My anxiety was not helped by the total upheaval of my travel plans on Wednesday night. Instead of focusing on my race and visualizing my transitions, I was completely upset and distracted. Every time I tried to lie quietly and think though the race my mind wandered and catastrophized – I even imagined a fist fight in transition. I was in rough shape. I told Mr. Fyre several times on Saturday that it was the worst race anxiety I’ve ever had. Only knowing that it was nerves (yay, years of racing experience!) kept me at all in the game. I was shaky, tired, nauseous and generally freaked out. I had planned to do a short swim in the river on Saturday to get at least some open water in before my race – no go. I had planned to do a short bike and run to shake out my legs – no go. I had planned to drive the bike and run courses and scout the swim entrance and exit – actually did it! One out of three – I’m a winner! At that point my race goal had come down to – just get to the start.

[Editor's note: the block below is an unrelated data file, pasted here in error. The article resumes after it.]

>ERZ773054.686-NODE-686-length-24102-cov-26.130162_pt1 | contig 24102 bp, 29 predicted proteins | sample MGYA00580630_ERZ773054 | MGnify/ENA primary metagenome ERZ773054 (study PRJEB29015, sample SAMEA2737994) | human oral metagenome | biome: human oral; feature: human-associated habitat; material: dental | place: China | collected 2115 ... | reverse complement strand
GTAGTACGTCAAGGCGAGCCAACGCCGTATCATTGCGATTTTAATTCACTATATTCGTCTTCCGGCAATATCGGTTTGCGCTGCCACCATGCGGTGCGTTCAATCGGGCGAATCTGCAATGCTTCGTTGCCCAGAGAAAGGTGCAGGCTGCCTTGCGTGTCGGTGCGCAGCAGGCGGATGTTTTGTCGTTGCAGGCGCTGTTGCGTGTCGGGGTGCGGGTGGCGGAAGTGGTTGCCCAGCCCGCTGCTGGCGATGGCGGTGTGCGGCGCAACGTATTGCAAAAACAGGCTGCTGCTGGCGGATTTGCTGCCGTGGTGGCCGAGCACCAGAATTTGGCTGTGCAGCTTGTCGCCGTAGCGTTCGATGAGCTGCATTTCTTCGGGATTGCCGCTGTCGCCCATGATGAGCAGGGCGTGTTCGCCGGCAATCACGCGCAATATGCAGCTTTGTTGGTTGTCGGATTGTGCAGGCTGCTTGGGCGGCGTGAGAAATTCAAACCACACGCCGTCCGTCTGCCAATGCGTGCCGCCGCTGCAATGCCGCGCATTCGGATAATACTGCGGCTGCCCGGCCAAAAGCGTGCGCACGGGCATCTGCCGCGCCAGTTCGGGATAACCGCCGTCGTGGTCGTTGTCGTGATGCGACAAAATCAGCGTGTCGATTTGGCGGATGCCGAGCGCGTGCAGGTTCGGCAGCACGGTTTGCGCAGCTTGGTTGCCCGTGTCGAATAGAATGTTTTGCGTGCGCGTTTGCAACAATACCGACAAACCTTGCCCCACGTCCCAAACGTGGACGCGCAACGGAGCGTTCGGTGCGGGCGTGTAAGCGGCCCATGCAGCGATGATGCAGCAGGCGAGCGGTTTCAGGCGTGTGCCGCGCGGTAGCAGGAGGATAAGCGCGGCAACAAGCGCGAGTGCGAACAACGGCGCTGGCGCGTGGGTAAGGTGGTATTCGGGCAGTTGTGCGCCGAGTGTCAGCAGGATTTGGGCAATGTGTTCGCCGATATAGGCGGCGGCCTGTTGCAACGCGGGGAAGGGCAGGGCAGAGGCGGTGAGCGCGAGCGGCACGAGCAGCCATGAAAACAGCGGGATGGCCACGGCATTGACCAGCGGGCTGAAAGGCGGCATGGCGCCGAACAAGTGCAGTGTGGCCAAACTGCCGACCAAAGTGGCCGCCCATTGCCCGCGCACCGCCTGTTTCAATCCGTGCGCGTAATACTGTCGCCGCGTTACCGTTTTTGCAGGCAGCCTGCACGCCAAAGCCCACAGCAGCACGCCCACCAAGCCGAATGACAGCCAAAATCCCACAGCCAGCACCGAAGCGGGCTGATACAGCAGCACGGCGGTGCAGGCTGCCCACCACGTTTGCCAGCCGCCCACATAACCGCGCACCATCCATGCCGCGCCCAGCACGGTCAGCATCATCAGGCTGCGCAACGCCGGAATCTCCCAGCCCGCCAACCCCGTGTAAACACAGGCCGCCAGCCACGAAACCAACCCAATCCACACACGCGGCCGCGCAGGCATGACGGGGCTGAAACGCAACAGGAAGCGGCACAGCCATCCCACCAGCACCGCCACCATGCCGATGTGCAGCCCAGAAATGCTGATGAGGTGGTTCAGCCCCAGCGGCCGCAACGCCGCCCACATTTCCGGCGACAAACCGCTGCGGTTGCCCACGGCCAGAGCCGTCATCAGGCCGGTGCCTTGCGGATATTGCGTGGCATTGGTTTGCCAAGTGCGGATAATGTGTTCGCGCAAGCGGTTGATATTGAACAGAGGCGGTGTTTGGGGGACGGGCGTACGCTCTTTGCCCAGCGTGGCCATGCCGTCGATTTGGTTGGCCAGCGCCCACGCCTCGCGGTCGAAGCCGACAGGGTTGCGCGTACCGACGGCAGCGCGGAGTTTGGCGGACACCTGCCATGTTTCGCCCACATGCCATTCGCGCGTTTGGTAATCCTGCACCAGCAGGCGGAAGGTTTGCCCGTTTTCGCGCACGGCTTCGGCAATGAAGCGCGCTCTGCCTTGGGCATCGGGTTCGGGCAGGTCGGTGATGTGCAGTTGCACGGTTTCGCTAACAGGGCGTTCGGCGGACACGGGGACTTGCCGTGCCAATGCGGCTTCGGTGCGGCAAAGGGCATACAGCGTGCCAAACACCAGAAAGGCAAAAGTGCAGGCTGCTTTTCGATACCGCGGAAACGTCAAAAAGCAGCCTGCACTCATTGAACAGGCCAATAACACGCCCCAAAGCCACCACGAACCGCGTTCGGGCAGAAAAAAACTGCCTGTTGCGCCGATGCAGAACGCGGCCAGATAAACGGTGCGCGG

Team Fyre adapted and overcame and found a last minute hotel room that was pricey but ended up being really nice (The Woods Resort in Guerneville – really nice people, good rooms, good coffee). The only downside to the hotel were the people in the next room. I don’t begrudge a person a shower at midnight after a long drive. I do begrudge them shouting over the sound of the water to their friends so loudly that it wakes me up in the middle of the night before my race, when I was actually sleeping the night before the race (this never happens and I still got the best rest I’ve ever had on the night before). Mr. Fyre, my absolute hero of the whole week, nearly took the wall out banging on it. Desired effect achieved, sleep resumed. Little Miss Fyre even obliged us with an early bedtime and nine hours of solid sleep in a strange bed.
Sunday morning came and I rolled over to check the clock at 4:29 AM. I caught the alarm before it went off and popped into the bathroom to eat my breakfast and get dressed without waking anyone up. Lots of self talk and posturing into the mirror followed. I got my food down and got ready. The theme of race day was that the technical skills of triathlon – timing your eating, transition set up and execution, swim sighting – stay with you regardless of fitness. Race morning felt like race morning – not some new and strange experience. I knew that eating the banana was a good idea, even though I felt nauseous looking at it.